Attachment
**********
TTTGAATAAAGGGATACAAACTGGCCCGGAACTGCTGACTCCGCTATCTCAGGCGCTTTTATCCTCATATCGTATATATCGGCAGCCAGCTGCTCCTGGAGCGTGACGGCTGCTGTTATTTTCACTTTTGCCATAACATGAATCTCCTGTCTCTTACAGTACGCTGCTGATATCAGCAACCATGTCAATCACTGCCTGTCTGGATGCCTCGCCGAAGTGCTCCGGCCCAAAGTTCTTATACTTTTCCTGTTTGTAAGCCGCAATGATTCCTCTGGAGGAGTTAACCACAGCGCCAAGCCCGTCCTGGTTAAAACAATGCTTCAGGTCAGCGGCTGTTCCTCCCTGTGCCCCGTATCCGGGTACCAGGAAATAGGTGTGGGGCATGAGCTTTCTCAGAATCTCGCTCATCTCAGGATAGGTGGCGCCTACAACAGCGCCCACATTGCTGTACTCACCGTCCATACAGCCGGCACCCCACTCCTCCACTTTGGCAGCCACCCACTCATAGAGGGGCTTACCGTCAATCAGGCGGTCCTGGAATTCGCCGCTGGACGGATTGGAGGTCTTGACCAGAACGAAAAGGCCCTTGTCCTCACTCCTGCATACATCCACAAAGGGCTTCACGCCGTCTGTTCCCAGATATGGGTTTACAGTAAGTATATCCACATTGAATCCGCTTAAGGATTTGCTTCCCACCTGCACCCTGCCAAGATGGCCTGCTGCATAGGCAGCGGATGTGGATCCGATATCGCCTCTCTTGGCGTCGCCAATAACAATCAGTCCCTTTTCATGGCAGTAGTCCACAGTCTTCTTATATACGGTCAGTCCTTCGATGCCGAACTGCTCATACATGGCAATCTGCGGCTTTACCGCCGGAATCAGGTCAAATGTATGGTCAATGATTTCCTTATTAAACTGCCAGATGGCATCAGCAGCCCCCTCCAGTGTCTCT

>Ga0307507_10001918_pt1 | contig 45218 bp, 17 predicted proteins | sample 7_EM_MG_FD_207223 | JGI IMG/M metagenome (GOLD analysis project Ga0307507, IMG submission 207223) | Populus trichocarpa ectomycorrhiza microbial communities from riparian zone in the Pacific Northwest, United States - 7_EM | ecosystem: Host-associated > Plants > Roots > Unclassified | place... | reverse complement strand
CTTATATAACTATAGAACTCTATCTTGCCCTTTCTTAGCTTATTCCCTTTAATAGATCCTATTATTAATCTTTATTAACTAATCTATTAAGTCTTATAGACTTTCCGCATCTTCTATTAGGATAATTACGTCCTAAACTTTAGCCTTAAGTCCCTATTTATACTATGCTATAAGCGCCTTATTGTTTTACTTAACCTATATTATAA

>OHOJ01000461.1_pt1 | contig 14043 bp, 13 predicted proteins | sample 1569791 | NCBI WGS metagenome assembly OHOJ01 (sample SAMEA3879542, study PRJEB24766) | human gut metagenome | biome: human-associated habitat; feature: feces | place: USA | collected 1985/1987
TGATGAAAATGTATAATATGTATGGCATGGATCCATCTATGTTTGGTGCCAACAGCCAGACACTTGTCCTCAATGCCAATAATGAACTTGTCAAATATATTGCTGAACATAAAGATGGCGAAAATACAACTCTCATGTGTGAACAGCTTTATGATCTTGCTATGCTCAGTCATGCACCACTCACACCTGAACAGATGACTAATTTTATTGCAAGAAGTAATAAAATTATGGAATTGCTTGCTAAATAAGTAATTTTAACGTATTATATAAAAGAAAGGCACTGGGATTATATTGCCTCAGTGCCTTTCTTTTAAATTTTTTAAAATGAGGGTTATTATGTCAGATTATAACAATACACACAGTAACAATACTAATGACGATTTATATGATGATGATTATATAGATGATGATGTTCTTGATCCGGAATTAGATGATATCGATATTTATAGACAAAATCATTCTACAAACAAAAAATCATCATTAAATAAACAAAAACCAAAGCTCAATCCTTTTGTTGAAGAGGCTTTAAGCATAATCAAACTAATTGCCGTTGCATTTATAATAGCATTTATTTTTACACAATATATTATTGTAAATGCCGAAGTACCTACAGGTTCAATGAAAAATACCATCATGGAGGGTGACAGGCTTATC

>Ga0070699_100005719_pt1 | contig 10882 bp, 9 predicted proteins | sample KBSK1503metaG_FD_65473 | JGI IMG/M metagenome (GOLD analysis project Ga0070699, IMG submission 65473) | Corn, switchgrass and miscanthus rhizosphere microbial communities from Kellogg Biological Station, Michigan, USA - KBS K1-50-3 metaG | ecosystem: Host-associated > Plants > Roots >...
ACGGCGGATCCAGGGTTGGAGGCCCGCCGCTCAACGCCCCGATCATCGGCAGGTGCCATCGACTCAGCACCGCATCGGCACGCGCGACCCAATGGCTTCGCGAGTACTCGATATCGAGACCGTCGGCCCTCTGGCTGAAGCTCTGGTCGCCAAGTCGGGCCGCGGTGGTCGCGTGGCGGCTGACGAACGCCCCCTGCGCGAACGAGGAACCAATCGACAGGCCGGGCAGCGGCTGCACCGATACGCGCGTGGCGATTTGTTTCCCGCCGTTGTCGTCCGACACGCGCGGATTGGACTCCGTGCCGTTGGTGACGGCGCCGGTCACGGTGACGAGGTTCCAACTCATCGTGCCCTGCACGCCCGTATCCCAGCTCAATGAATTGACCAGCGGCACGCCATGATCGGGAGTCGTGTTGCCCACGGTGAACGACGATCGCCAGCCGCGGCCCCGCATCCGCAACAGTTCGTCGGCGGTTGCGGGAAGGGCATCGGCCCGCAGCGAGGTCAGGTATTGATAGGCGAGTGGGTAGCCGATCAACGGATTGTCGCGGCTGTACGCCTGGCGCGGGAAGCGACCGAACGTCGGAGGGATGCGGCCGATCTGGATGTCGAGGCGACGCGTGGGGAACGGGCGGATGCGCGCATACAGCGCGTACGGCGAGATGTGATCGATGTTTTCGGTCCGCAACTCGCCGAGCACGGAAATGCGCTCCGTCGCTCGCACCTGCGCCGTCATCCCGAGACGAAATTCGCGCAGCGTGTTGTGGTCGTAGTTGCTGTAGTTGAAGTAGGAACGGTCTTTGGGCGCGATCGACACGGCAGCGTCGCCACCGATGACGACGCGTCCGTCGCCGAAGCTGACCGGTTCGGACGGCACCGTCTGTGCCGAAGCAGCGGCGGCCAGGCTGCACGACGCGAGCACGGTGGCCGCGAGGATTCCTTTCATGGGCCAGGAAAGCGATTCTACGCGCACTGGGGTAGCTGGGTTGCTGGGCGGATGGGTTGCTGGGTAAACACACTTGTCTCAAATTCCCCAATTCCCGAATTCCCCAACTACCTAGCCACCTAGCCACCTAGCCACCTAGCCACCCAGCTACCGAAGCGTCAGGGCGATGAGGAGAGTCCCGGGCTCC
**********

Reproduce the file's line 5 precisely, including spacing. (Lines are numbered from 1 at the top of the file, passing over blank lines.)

TGATGAAAATGTATAATATGTATGGCATGGATCCATCTATGTTTGGTGCCAACAGCCAGACACTTGTCCTCAATGCCAATAATGAACTTGTCAAATATATTGCTGAACATAAAGATGGCGAAAATACAACTCTCATGTGTGAACAGCTTTATGATCTTGCTATGCTCAGTCATGCACCACTCACACCTGAACAGATGACTAATTTTATTGCAAGAAGTAATAAAATTATGGAATTGCTTGCTAAATAAGTAATTTTAACGTATTATATAAAAGAAAGGCACTGGGATTATATTGCCTCAGTGCCTTTCTTTTAAATTTTTTAAAATGAGGGTTATTATGTCAGATTATAACAATACACACAGTAACAATACTAATGACGATTTATATGATGATGATTATATAGATGATGATGTTCTTGATCCGGAATTAGATGATATCGATATTTATAGACAAAATCATTCTACAAACAAAAAATCATCATTAAATAAACAAAAACCAAAGCTCAATCCTTTTGTTGAAGAGGCTTTAAGCATAATCAAACTAATTGCCGTTGCATTTATAATAGCATTTATTTTTACACAATATATTATTGTAAATGCCGAAGTACCTACAGGTTCAATGAAAAATACCATCATGGAGGGTGACAGGCTTATC